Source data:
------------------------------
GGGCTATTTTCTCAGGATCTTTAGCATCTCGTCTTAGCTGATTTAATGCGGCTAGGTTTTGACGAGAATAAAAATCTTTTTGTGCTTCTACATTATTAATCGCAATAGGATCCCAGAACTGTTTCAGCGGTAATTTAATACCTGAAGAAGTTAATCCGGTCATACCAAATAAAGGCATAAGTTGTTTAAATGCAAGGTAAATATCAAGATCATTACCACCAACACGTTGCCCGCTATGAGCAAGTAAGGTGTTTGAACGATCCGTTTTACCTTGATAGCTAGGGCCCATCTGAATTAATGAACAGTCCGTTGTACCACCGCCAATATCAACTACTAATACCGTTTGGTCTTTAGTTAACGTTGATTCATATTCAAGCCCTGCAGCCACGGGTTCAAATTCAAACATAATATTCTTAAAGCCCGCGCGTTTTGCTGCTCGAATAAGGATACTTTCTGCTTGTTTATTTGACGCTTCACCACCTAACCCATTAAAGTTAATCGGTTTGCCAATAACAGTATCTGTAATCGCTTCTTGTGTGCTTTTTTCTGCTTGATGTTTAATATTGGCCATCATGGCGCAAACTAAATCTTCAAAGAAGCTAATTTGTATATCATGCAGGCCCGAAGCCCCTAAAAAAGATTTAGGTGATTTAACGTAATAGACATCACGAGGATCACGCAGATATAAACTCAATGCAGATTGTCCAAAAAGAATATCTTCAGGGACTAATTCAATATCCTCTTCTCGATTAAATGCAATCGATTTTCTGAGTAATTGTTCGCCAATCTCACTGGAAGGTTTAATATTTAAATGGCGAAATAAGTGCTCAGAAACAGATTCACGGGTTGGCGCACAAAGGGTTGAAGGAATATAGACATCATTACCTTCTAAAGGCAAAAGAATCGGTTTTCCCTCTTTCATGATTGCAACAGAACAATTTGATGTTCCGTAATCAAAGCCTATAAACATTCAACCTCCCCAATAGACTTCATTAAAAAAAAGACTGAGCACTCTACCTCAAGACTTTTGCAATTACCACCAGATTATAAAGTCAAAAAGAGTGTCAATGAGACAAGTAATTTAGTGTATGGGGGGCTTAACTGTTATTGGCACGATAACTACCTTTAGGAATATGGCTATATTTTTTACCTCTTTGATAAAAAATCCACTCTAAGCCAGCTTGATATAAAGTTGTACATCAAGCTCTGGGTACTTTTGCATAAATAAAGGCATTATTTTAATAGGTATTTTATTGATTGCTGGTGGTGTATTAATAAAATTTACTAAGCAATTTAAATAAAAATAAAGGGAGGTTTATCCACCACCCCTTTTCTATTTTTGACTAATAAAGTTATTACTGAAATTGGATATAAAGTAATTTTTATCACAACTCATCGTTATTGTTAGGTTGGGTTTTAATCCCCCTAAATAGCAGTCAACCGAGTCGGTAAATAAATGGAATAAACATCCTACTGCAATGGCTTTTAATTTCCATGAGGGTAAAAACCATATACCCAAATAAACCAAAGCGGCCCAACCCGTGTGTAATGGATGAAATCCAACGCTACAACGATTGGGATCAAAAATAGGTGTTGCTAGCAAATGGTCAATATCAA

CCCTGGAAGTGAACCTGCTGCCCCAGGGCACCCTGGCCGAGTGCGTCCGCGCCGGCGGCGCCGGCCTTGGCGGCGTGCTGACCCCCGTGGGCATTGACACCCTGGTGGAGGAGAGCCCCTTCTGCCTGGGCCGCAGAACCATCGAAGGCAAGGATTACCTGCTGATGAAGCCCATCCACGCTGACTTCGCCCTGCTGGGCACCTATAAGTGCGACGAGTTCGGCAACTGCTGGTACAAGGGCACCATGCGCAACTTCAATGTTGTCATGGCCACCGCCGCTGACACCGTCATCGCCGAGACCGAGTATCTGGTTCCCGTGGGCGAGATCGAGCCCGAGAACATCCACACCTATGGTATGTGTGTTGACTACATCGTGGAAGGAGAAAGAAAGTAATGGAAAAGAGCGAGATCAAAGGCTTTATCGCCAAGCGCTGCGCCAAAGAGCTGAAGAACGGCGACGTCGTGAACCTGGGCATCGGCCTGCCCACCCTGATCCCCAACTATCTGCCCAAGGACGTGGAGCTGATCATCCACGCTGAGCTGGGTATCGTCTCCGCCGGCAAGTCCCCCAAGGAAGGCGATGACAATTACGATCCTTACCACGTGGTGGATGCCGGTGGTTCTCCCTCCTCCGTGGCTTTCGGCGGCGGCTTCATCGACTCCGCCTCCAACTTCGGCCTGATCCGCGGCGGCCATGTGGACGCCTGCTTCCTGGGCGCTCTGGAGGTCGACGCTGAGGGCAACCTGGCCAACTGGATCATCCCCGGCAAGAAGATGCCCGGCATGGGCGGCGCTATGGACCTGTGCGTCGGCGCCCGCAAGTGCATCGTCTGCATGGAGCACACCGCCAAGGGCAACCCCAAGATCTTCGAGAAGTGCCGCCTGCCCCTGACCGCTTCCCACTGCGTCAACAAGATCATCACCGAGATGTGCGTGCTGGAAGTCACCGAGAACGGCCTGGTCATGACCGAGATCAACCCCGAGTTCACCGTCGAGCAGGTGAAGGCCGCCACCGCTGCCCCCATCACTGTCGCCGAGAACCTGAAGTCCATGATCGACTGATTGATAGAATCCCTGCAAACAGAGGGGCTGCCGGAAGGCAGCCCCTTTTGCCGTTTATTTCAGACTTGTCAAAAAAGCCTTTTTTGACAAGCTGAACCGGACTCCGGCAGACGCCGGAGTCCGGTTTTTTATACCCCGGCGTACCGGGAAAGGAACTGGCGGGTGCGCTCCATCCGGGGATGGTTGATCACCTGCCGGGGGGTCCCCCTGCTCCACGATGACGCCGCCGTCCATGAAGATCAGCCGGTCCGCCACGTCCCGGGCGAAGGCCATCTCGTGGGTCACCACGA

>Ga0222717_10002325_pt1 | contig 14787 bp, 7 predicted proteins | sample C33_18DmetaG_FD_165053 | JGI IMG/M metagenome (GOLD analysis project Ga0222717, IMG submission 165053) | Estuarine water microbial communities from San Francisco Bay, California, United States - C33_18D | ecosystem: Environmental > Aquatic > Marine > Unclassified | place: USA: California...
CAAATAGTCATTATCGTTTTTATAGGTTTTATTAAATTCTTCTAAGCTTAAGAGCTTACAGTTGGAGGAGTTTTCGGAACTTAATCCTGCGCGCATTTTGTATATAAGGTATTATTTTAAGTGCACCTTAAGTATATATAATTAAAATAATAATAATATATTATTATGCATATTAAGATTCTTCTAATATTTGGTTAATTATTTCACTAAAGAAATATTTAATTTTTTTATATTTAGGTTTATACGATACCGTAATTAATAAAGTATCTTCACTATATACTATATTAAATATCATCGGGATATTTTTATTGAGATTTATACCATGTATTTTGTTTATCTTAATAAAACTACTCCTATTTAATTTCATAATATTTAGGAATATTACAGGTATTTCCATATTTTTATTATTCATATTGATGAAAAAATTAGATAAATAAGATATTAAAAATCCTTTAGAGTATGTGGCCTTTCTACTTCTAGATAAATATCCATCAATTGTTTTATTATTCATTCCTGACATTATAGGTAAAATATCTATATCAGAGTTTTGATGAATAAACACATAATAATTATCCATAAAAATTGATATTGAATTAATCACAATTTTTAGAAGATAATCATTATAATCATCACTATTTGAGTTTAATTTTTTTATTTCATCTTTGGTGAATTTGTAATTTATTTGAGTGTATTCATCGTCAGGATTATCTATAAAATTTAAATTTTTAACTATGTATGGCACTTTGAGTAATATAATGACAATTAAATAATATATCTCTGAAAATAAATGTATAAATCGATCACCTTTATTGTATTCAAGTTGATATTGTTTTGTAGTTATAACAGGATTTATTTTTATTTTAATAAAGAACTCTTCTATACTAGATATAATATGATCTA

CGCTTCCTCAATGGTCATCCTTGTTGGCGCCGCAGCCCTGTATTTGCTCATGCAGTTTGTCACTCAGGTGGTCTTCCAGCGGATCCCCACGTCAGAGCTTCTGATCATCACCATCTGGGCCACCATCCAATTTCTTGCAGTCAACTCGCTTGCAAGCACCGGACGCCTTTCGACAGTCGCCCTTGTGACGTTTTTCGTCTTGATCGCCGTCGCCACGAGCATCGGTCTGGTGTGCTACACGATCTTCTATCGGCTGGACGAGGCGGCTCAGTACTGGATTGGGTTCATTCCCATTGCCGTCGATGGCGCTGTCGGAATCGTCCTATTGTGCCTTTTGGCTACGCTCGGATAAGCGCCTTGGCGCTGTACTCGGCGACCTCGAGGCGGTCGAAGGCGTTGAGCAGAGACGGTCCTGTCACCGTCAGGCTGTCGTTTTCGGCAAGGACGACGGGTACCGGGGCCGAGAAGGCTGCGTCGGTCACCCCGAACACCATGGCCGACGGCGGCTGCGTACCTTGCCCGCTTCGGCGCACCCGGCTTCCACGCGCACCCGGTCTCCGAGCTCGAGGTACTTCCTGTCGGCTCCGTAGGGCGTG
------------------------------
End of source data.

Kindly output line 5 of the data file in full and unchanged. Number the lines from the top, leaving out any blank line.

CGCTTCCTCAATGGTCATCCTTGTTGGCGCCGCAGCCCTGTATTTGCTCATGCAGTTTGTCACTCAGGTGGTCTTCCAGCGGATCCCCACGTCAGAGCTTCTGATCATCACCATCTGGGCCACCATCCAATTTCTTGCAGTCAACTCGCTTGCAAGCACCGGACGCCTTTCGACAGTCGCCCTTGTGACGTTTTTCGTCTTGATCGCCGTCGCCACGAGCATCGGTCTGGTGTGCTACACGATCTTCTATCGGCTGGACGAGGCGGCTCAGTACTGGATTGGGTTCATTCCCATTGCCGTCGATGGCGCTGTCGGAATCGTCCTATTGTGCCTTTTGGCTACGCTCGGATAAGCGCCTTGGCGCTGTACTCGGCGACCTCGAGGCGGTCGAAGGCGTTGAGCAGAGACGGTCCTGTCACCGTCAGGCTGTCGTTTTCGGCAAGGACGACGGGTACCGGGGCCGAGAAGGCTGCGTCGGTCACCCCGAACACCATGGCCGACGGCGGCTGCGTACCTTGCCCGCTTCGGCGCACCCGGCTTCCACGCGCACCCGGTCTCCGAGCTCGAGGTACTTCCTGTCGGCTCCGTAGGGCGTG